Yeats in Words and Music: A Review of Liam O’Flynn & Andrea Corr

Saturday 18th June was a first for NLI as we held a special evening of music and poetry in our spectacular Reading Room. Guests of honour were uilleann pipe master Liam O’Flynn of Planxty, and Andrea Corr, formerly of best-selling folk group the Corrs, now a successful actress and solo artist.
The event served as the high point of the annual Summer’s Wreath festival which celebrates the legacy of W.B. Yeats throughout June. The Reading Room, usually a place of quiet study, was filled to capacity with extra seating dotted beside each desk, all eyes directed towards the specially-erected stage at the top of the room.
After a warm introduction by Katherine McSharry, Head of Services at NLI, Liam O’Flynn began by highlighting the significance of the location, noting that Yeats considered himself a privileged visitor to NLI and could often be found studying in the Reading Room.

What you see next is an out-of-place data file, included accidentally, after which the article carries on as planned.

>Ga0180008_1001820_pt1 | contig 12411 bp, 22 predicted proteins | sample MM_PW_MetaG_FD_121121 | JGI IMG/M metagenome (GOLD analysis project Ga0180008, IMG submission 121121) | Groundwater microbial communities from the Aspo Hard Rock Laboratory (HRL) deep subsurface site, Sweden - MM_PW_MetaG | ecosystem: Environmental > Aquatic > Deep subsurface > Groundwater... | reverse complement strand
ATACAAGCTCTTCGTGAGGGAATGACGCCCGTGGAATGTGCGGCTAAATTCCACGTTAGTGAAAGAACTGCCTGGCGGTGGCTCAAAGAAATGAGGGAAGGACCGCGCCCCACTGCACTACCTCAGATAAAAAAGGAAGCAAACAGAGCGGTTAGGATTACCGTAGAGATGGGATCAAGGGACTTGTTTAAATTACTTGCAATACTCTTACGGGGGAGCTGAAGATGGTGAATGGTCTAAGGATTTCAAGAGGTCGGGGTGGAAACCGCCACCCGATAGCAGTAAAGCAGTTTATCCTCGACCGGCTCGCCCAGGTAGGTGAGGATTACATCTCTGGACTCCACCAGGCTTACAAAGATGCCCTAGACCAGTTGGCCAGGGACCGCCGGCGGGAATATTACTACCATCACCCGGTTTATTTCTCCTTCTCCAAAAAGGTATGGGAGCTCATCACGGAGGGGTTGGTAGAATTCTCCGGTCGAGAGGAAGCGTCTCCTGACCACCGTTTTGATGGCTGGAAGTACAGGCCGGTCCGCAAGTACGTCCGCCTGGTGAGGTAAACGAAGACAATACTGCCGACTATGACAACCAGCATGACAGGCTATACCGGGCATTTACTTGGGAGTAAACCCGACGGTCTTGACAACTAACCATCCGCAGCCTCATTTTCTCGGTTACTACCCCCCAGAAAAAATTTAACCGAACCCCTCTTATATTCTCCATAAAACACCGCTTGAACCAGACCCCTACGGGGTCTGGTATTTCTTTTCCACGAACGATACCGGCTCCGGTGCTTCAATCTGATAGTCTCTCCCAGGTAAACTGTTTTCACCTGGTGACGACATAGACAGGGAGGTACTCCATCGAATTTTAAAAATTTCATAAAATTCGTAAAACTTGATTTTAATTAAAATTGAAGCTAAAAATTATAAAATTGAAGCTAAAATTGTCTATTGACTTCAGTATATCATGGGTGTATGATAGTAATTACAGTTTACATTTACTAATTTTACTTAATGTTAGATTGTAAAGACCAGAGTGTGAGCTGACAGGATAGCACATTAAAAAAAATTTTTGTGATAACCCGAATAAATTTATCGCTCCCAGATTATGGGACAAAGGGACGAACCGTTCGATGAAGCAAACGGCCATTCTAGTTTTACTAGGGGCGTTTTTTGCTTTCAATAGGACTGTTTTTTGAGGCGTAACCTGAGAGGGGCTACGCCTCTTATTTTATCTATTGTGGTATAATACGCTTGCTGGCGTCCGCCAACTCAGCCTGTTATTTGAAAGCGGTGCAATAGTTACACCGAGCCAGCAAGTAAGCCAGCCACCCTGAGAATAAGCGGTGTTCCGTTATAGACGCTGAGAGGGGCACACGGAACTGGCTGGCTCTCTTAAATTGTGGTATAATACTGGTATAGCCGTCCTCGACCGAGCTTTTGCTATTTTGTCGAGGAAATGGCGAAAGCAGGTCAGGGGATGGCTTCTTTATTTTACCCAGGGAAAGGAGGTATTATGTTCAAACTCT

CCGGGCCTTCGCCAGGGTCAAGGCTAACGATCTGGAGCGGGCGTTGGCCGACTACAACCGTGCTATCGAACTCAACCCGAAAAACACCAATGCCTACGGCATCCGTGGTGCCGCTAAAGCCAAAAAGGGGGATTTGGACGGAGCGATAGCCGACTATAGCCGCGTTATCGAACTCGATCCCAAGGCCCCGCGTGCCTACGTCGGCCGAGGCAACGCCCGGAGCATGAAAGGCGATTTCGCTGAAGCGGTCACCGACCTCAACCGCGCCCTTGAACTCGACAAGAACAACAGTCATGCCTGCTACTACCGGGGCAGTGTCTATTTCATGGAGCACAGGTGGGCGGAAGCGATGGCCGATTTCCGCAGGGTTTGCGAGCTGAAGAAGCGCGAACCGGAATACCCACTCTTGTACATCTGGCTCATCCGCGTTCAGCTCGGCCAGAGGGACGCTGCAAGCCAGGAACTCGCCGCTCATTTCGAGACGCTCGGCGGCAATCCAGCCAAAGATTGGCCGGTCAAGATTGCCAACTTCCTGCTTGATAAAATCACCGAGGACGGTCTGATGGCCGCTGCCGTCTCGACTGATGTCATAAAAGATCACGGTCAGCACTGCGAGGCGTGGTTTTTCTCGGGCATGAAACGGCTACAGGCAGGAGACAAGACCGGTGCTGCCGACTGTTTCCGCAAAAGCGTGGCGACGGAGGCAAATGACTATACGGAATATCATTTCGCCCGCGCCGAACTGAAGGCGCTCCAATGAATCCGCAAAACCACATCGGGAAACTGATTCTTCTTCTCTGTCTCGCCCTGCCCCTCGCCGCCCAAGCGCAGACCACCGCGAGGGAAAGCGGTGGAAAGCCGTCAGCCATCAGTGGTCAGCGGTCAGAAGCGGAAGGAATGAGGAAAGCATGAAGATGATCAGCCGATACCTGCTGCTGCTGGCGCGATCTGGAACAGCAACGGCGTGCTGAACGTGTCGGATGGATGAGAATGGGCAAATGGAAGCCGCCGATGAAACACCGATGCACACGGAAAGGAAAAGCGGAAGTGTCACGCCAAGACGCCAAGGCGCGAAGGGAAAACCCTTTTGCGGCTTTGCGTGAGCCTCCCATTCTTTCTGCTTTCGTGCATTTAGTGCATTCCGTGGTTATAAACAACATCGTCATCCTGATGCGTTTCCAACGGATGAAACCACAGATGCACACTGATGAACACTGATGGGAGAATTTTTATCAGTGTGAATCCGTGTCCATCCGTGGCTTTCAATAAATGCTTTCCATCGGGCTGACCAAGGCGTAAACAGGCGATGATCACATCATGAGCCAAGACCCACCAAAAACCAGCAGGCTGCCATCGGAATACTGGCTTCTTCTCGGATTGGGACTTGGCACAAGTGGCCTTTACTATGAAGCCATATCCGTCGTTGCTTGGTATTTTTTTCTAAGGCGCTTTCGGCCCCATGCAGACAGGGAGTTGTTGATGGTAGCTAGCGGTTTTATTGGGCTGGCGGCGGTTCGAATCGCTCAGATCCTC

He spoke eloquently of how poetry and music provide a terrific response to events in our history and how Yeats, through his early poetry, linked the landscape with a mythic past. He then played the first piece of music of the evening: a hornpipe entitled Sliabh na mBan, Mountain of the Women celebrating the legendary Tipperary mountain.

Other pieces played throughout the night included The Hosting of the Sidhe and one of O'Flynn's favourite Aislings By the River of Gems, Cois Abhainn na Séad. He marvelled at how this new genre of poetry was perfected in the 18th century despite being such a dark time in Irish history.

The highlight for many was no doubt O'Flynn's rendition of The Fox Chase by Edward Keating Hyland - a piece that was played for King George IV when he visited Dublin in 1821.

O'Flynn noted that while searching through Yeats’ poetry, he had come across The Ballad of the Foxhunter – a poem that had a huge emotional impact on him. Andrea Corr read out this poem, along with many other of Yeats's best known and best loved poems, including To a Child Dancing In The Wind, Never Give All The Heart, When You Are Old, and He Remembers Forgotten Beauty.

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